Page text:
Carla, Mad Men
We have many reasons to hate Betty Francis, and one of them is that she fired poor Carla for letting Sally see Glen Bishop one more time before the family moved. This apparently intelligent and caring housekeeper suffered countless abuses and humiliations during her time with Betty and the kids, but we’d be surprised if she averaged one substantial line per episode. And that’s a shame, because while Mad Men gives us a complex portrait of ’60s life, it tends to confine itself to the troubles of its white, upper-middle-class principals. We would love to see both this world and Carla’s through the eyes of a character who truly has a stake in the civil rights movement and the era’s other campaigns for justice. So, while we wait for her to get a spin-off, at least we have her Twitter feed.
Jean-Ralphio Saperstein, Parks and Recreation
NBC recently posted a video compiling “The Complete Jean-Ralphio.” It’s only five minutes long. This is a tragedy. Ben Schwartz’s Jean-Ralphio Saperstein is like Aziz Ansari’s Tom Haverford, exaggerated to a degree of hilariousness that can only be rivaled by one Ron Swanson. Jean-Ralphio is hilarious because he’s exactly the kind of nightmare douche-bag “entrepreneur” who can be found in second-tier clubs around the country, trying to pick up women who are way out of his league or sell you on his latest terrible idea. An entire show that revolved around him would have to be something like Jersey Shore, if Jersey Shore were funny instead of painful.
Pepper Saltzman, Modern Family
If you think Eric Stonestreet’s Cameron Tucker is flamboyant, then you surely haven’t met his ex, Pepper Saltzman (Nathan Lane). Since Mitchell isn’t a big fan of Pepper, we don’t get to see him too often, but when we do, he makes quite an impression. Pepper’s thing is over-the-top themed brunches, from Oscar Wilde and Crazy to Seder-Day Night Fever (oh yes he did). We find Lane’s character, and his bizarre fêtes, fascinating and would love to spend a whole half-hour with him every week.
April Rhodes, Glee
Real-life Broadway star Kristin Chenoweth is brilliant as Glee‘s April Rhodes, a singer and friend of Mr. Schue who became an alcoholic after trying and failing to make it on the Great White Way. A year after getting sober, coming into a great deal of money, and vowing to mount the first all-white production of The Wiz in Season 1, she returns to McKinley High. Her show is a disaster, and now she wants Will to help her with a new musical about her life. But for all her incredible back story, she’s only appeared in three episodes. We would surely watch an entire show devoted to April’s life in New York, from the challenges of sobriety to the undoubtedly Waiting for Guffman-esque process of putting together both shows.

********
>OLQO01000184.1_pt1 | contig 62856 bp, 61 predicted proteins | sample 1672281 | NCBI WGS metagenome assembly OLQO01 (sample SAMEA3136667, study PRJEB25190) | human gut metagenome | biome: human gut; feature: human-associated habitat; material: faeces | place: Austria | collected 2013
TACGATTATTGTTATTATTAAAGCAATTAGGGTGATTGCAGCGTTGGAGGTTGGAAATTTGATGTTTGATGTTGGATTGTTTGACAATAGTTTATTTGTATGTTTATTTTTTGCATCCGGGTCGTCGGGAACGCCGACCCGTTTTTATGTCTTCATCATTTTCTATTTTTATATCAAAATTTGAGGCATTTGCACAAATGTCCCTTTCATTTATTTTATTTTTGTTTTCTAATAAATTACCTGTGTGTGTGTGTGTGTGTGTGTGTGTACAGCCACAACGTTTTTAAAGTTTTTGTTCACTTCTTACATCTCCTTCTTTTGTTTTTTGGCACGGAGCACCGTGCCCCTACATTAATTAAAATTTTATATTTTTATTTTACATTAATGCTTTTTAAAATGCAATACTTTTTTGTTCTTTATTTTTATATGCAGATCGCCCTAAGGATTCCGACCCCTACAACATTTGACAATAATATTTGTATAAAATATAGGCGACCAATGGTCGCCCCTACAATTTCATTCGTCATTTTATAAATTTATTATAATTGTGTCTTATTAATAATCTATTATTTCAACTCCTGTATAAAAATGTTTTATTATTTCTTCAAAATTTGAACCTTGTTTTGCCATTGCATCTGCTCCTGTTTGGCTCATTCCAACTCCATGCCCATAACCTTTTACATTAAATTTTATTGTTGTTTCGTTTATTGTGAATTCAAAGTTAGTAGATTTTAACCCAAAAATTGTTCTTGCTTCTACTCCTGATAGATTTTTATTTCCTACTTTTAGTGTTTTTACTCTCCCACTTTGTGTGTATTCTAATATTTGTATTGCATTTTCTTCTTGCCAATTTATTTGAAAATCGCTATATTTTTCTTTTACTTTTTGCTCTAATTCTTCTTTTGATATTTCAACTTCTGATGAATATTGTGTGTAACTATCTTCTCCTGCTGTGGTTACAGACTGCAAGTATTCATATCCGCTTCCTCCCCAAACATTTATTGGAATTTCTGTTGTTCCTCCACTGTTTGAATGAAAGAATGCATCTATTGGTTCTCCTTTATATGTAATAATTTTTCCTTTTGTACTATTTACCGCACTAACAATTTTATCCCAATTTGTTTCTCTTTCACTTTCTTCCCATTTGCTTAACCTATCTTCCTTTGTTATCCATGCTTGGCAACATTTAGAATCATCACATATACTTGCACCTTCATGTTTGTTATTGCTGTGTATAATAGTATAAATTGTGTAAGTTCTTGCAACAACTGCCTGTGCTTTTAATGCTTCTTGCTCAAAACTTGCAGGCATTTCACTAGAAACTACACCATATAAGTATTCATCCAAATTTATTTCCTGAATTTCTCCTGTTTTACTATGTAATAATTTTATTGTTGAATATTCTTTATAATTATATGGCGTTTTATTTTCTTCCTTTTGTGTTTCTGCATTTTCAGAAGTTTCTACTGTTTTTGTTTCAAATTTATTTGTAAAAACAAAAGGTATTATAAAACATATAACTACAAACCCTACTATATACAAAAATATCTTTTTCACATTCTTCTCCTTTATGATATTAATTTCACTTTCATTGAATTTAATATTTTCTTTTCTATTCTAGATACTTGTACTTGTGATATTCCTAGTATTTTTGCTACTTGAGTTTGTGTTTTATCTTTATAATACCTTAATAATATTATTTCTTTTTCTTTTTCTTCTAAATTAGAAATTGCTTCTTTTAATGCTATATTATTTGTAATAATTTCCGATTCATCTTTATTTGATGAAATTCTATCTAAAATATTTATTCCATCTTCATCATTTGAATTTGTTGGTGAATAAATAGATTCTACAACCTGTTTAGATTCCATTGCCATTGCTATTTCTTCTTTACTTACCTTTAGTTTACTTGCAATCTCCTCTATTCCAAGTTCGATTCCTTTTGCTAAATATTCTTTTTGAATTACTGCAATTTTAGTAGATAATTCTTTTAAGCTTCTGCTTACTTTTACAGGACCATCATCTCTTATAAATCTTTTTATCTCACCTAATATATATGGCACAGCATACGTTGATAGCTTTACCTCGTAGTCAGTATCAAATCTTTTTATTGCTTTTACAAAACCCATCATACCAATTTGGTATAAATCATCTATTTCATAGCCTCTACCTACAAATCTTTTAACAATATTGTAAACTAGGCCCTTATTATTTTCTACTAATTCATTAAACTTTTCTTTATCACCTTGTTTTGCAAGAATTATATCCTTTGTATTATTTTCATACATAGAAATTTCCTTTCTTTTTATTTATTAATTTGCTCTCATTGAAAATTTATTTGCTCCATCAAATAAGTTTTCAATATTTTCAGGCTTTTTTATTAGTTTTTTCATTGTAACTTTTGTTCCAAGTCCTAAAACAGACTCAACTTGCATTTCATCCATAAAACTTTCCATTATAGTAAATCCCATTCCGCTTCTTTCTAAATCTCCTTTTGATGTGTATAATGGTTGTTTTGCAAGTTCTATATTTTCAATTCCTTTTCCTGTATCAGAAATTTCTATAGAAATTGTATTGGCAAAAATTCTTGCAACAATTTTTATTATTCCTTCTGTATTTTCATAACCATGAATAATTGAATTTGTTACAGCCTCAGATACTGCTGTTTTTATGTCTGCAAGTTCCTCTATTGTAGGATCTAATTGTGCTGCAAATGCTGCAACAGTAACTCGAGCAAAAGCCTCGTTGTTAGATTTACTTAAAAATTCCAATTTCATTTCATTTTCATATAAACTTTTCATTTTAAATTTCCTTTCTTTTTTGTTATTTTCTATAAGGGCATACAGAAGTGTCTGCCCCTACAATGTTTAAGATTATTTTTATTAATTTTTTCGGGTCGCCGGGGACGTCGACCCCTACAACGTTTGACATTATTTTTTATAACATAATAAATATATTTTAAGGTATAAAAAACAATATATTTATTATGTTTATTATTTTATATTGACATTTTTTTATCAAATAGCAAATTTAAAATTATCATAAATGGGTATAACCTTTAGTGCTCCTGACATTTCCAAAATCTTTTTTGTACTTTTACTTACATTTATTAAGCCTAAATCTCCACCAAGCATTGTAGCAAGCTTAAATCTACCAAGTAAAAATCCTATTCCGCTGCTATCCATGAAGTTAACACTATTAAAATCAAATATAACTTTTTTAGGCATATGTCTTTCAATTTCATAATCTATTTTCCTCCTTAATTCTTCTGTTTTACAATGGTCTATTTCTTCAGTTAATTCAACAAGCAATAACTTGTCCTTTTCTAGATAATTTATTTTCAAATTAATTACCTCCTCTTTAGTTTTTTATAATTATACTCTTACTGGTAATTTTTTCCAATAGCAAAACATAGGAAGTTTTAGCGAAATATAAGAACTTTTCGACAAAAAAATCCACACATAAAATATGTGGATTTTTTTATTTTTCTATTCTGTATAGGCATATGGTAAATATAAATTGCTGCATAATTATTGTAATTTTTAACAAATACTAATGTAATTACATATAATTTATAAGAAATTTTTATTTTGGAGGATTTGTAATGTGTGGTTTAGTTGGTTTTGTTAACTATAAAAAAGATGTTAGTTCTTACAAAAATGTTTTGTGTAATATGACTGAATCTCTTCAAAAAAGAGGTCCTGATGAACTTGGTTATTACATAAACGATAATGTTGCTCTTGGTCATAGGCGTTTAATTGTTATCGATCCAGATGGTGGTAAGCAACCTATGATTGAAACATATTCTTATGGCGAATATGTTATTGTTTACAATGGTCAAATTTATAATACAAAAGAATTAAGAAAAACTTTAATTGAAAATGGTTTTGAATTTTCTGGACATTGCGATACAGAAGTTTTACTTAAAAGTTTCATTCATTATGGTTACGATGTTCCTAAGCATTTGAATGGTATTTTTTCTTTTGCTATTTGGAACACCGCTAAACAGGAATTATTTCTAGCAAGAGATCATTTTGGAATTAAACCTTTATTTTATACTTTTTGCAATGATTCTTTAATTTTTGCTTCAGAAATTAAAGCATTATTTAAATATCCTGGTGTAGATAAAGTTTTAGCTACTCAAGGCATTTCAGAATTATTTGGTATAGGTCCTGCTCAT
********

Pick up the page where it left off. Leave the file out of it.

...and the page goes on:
Creed Bratton, The Office
The best thing about The Office‘s Creed Bratton is that he’s based on and played by the real Creed Bratton — from your mom’s favorite band, The Grass Roots. Now Dunder Mifflin’s quality assurance director, he lived the ’60s to their fullest, and his constant use of psychedelics has taken its toll. Not only is he totally confused, he’s also a kleptomaniac and scam artist, although none of this takes away from his general good nature. We don’t see Creed nearly enough on The Office, and we still know almost nothing about his current personal life — but we’re willing to bet that it’s pretty entertaining (or maybe kind of sad).
Sammi Greene, Curb Your Enthusiasm
Although she’s only appeared sporadically in the past seven seasons of Curb, we find Sammi Greene all kinds of intriguing. We first met her as Susie’s pride and joy, a kid who had a lot more enthusiasm for singing than talent. Lately, however, she’s come out from behind her mother’s mouthy shadow, demanding that Larry David confront Susie about the irritating noise she makes after each sip of any beverage and blackmailing him when he doesn’t want to do it. We would be excited to see a show that gives us a teenager’s view of what it’s like to live with Jeff and Susie Greene… but maybe that’s just because we enjoy Susie’s ranting so much.
Godric, True Blood
There’s always been something creepily magnetic about this 2,000-year-old vampire in a teenager’s body, a gentle soul who offered himself up as a martyr to atone for his kind’s sins against the human race and then chose the true death after being rescued. So it’s true that Godric is dead, but when has a little thing like that stopped True Blood from reviving old characters? He already popped up this season, in Eric’s dreams. Considering that fantasy is having a moment right now (hello, Game of Thrones), we think that a show that follows Godric back in time through his lengthy life could be very popular.
Angie Jordan, 30 Rock
Let’s be honest: Sherri Shepherd is the most annoying co-host of The View, and that’s a show that also includes the deluded political stylings of Elisabeth Hasselbeck. So it’s a shame that we have to see her there every day of the week when she’s so wonderful in her occasional appearances as Tracy Jordan’s wife on 3o Rock. We didn’t understand the true brilliance of the character until last season, when Angie got her own Real Housewives-style reality show, Queen of Jordan. We want to see this spun off into a standalone mockumentary series ASAP.
Georgina Sparks, Gossip Girl
Ever since Chuck Bass and Blair Waldorf got caught in an endless, on-and-off feedback loop of a love affair, Georgina Sparks has been the most exciting character on Gossip Girl. First of all, Michelle Trachtenberg acts circles around the rest of the cast. But even more importantly, Georgina is delightfully twisted, amping up the drama with everything from a lovechild to a stint as a born-again Christian. In fact, she is a large part of why we’re still watching the show. So why not trim the fat and give us all Georgina, all the time?
Okay, we’ll be honest — we really just want to know if he can say anything besides “Pop, pop!”